Enter airdecap-ng -w <access point encryption key> arp-request

The results look like this:

Total number of packets read             1
Total number of WEP data packets         1
Total number of WPA data packets         0
Number of plaintext data packets         0
Number of decrypted WEP  packets         1
Number of decrypted WPA  packets         0

To view the packet that was just decrypted, enter tcpdump -n -vvv -e -s0 -r arp-request-dec.

The results look like this:

reading from file arp-request-dec, link-type EN10MB (Ethernet)
18:09:27.743303 00:0f:b5:ab:cb:9d > Broadcast, ethertype ARP (0x0806), length 42: arp who-has tell

Which is exactly what we expected. Now you can inject this arp request packet as follows aireplay-ng -2 -r arp-request ath0.

The program will respond as follows:

      Size: 68, FromDS: 0, ToDS: 1 (WEP)

           BSSID  =  00:14:6C:7E:40:80
       Dest. MAC  =  FF:FF:FF:FF:FF:FF
      Source MAC  =  00:0F:B5:AB:CB:9D

      0x0000:  0841 0201 0014 6c7e 4080 000f b5ab cb9d  .A....l~@.......
      0x0010:  ffff ffff ffff 8001 6c48 0000 0999 881a  ........lH......
      0x0020:  49fc 21ff 781a dc42 2f96 8fcc 9430 144d  I.!.x..B/....0.M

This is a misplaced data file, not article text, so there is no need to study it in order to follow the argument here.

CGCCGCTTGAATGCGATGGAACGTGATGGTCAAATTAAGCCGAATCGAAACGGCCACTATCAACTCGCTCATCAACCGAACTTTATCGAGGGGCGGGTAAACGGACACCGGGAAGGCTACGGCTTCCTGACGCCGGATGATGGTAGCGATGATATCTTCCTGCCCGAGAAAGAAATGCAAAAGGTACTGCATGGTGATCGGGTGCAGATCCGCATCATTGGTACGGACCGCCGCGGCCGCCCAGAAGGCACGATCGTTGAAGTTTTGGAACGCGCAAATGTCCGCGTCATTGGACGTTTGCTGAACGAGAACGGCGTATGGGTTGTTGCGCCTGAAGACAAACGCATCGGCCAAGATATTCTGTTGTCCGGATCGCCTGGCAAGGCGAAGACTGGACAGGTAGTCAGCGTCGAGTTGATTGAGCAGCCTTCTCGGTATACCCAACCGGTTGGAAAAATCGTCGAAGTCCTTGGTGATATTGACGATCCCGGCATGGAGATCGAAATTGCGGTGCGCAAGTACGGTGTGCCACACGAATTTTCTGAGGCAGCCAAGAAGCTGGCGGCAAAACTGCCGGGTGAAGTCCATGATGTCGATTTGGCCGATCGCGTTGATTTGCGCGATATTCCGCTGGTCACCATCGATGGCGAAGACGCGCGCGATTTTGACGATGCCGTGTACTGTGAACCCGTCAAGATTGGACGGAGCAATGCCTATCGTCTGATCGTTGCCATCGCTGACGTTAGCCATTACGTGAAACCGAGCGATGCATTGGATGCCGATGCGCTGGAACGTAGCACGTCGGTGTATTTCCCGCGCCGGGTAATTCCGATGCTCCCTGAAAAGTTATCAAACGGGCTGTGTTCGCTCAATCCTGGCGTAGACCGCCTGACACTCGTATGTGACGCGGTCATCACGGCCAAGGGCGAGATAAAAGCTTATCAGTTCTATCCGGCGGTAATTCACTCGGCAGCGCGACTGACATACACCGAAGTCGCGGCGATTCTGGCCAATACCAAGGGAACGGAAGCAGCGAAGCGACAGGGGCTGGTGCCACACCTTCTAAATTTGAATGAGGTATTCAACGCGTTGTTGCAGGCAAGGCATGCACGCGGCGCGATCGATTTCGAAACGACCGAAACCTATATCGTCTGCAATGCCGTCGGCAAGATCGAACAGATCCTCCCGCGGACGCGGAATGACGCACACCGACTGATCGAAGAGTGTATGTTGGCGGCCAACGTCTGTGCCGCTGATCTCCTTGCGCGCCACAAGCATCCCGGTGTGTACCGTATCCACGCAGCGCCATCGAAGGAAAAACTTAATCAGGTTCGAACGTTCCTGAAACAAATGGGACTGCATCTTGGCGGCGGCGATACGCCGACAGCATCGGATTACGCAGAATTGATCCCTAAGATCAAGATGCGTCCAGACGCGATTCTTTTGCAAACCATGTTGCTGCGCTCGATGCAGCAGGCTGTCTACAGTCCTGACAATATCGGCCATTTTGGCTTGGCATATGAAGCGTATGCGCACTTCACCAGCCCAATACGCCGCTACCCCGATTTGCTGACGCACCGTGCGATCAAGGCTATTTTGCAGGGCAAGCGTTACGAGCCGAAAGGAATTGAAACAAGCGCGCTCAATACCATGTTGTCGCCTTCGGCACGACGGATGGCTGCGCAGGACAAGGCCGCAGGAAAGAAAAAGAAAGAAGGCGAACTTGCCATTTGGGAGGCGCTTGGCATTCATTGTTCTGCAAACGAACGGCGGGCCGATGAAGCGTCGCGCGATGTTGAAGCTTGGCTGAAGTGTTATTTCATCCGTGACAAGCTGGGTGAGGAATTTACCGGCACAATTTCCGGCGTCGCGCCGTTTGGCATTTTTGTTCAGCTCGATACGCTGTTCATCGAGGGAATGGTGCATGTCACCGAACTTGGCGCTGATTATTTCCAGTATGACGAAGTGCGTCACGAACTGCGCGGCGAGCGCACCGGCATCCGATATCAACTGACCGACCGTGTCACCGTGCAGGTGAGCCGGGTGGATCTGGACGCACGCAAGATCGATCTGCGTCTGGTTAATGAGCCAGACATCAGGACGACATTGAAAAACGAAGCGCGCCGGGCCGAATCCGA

0x0030:  3ab2 cff5 d4d1 6743 8056 24ec 9192 c1e1  :.....gC.V$.....
      0x0040:  d64f b709                                .O..

Use this packet ? y

Saving chosen packet in replay_src-0124-163529.cap
You should also start airodump-ng to capture replies.
End of file.

By entering “y” above, the packet you created with packetforge-ng is then injected.

Generating a null packet

This option allows you to generate LLC null packets. These are the smallest possible packets and contain no data. The switch “-s” is used to manually set the size of the packet. This a simple way to generate small packets for injection.

Remember that the size value (-s) defines the absolute size of an unencrypted packet, so you need to add 8 bytes to get its final length after encrypting it (4 bytes for iv+idx and 4 bytes for icv). This value also includes the 802.11 header with a length of 24bytes.

The command is:

 packetforge-ng --null -s 42 -a BSSID -h SMAC -w short-packet.cap -y fragment.xor


  • –null means generate a LLC null packet (requires double dash).
  • -s 42 specifies the packet length to be generated.
  • -a BSSID is the MAC address of the access point.
  • -h SMAC is the source MAC address of the packet to be generated.
  • -w short-packet.cap is the name of the output file.
  • -y fragment.xor is the name of the file containing the PRGA.

Generating a custom packet